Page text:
Not punishing double kills. Without punishment, the double-kills ceased to have any effect on the tournament, and as such stopped being any sort of tactic or back-handed reward. By not putting much attention on the double kill, fighters seemed to be better able to get their game in order after and work to put in a clean shot.

Single pass, single touch to win. I don’t believe any tournament can replicate all the facets of a real duel, so it’s worthwhile having formats that specialize in different aspects. Single pass, single touch puts an immense amount of pressure on the fighter to not get touched, no matter what. You don’t have a pass or two to throw away in order to get a sense of your opponent, either. You have to judge what you see in front of, make a decision with haste, and then decisively act on that decision. In this case, it made for very clean fights with very clear winners.

That’s all I can think of at the moment. We will definitely be running these tournaments regularly, and keeping an updated an ongoing roster of fighters, results, and videos. And a few other fun related things will be announced in the next month or two.

 

Habitus: Or Why SCA Rapier Is Awesome…And Why SCA Rapier Sucks.

Sparring with Henry

Clearly I’m a little proud of my SCA rapier background. I had access to a number of seriously talented fencing teachers and dedicated historians, and came from an area with a history of turning out some of the best rapier fighters in the world. That said, I’ve also seen some horrible rapier fencers in the SCA.

For the majority of the training time, the training is identical between the great fighters and the shit fighters. Training consists of armour up and fight whoever is there to train with you. Period.

On the surface, we are seeing pure Darwinian evolution at work. The naturally good fighters rise to the top, and everyone else either drops out or reaches a certain stable point of usually very low skill and stays there. If an area has good fighters, it’s because random chance caused a pocket of genetic freaks to collect in that spot. If an area produces bad fighters, bad genetics are to blame.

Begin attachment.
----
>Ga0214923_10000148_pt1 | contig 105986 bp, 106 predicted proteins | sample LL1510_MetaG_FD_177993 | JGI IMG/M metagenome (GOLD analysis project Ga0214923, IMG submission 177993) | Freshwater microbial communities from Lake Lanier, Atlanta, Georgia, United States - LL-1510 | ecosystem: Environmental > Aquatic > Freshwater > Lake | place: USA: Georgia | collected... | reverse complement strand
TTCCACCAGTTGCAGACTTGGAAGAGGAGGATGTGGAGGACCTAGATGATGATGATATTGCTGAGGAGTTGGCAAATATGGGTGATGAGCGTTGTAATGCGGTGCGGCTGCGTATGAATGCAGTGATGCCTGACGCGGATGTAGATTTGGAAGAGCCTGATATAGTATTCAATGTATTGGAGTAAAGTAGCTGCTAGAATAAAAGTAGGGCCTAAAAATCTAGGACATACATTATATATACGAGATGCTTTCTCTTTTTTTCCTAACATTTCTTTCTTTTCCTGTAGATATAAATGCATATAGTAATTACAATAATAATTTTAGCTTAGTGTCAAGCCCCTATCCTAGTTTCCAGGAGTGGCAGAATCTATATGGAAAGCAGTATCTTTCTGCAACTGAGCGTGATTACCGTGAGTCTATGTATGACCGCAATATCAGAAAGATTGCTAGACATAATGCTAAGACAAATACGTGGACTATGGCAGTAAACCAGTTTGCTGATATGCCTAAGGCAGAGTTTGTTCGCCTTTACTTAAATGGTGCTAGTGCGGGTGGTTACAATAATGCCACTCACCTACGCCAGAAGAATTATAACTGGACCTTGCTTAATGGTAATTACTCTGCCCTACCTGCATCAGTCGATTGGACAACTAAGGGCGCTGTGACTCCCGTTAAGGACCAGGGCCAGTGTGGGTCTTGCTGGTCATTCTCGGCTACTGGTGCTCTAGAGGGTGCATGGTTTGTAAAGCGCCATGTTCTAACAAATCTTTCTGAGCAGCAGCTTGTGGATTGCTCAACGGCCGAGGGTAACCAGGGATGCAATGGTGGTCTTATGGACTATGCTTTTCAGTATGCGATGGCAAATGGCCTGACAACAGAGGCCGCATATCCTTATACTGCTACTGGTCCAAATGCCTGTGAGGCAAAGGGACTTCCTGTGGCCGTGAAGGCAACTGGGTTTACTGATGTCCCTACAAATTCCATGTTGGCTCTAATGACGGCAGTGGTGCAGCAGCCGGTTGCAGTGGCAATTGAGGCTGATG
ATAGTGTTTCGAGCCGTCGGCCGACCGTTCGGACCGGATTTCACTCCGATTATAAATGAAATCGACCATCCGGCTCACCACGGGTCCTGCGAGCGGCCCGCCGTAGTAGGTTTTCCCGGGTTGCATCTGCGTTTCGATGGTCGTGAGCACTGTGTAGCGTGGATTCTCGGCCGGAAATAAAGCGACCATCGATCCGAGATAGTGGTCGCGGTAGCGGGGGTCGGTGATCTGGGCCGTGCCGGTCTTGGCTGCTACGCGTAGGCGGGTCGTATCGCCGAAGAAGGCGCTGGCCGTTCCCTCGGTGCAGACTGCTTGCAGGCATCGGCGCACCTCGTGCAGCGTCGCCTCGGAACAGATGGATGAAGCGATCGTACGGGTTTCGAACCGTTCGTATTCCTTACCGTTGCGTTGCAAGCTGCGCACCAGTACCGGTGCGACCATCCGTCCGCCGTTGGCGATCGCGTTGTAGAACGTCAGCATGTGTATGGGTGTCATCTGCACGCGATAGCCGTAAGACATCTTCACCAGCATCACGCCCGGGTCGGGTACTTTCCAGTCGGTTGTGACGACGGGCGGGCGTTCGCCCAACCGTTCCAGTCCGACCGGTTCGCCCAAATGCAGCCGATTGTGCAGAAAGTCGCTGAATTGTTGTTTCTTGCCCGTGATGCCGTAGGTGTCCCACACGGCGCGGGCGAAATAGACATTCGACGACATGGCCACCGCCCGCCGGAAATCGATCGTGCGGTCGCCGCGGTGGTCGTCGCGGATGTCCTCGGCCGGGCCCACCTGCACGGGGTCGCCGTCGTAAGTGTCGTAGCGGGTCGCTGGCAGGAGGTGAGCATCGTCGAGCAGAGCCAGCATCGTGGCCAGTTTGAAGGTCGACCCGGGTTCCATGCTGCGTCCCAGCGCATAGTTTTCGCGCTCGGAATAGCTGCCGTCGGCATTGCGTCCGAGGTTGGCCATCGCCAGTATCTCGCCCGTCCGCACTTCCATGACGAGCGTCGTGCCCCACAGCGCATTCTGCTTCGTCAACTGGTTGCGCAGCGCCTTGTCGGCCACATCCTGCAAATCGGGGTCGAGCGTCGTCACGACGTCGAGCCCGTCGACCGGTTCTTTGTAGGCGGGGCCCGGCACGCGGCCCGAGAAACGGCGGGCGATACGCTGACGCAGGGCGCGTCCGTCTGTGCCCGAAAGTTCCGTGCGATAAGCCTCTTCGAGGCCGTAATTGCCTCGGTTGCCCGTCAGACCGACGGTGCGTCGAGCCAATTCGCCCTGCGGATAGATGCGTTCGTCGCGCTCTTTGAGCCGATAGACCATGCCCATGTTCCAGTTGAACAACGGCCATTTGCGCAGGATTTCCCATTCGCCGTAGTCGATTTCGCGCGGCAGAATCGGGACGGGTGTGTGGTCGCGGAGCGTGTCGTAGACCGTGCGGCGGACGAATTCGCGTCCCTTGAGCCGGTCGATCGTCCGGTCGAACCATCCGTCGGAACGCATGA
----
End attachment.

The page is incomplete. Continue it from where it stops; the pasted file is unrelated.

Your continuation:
And maybe that is what is going on. I think there is something else happening, and it has interesting implications for teaching rapier outside of the SCA.

I think the secret has to do with the difference between how children learn and how adults learn, and something called Habitus.

Kids learn from doing the right thing and being praised for it at the right time. Adults learn from trying to do things that are way beyond their comfort level. BTW, if you want cites for that, too damn bad. This is a blog post, not an academic paper, so go do your own research.

SCA rapier practice is excellent at adult instruction. Routinely, you are given a few brief lessons on how to hold a sword and how to stand, taught the safety rules…maybe a rudimentary footwork drill and some parries. And then you are out on the fighting floor. Right away you have to try and put all those pieces together and try to hit some other guy. All they while trying not to get hit. And the guy you are fighting might be either a current inter-kingdom champion, or someone as new as you.

The brain works really hard under those circumstances. It’s an immersion learning process coupled with the swift darwinian filter of being hit with a sword. With the right stimulus…damn straight you can make an excellent fighter.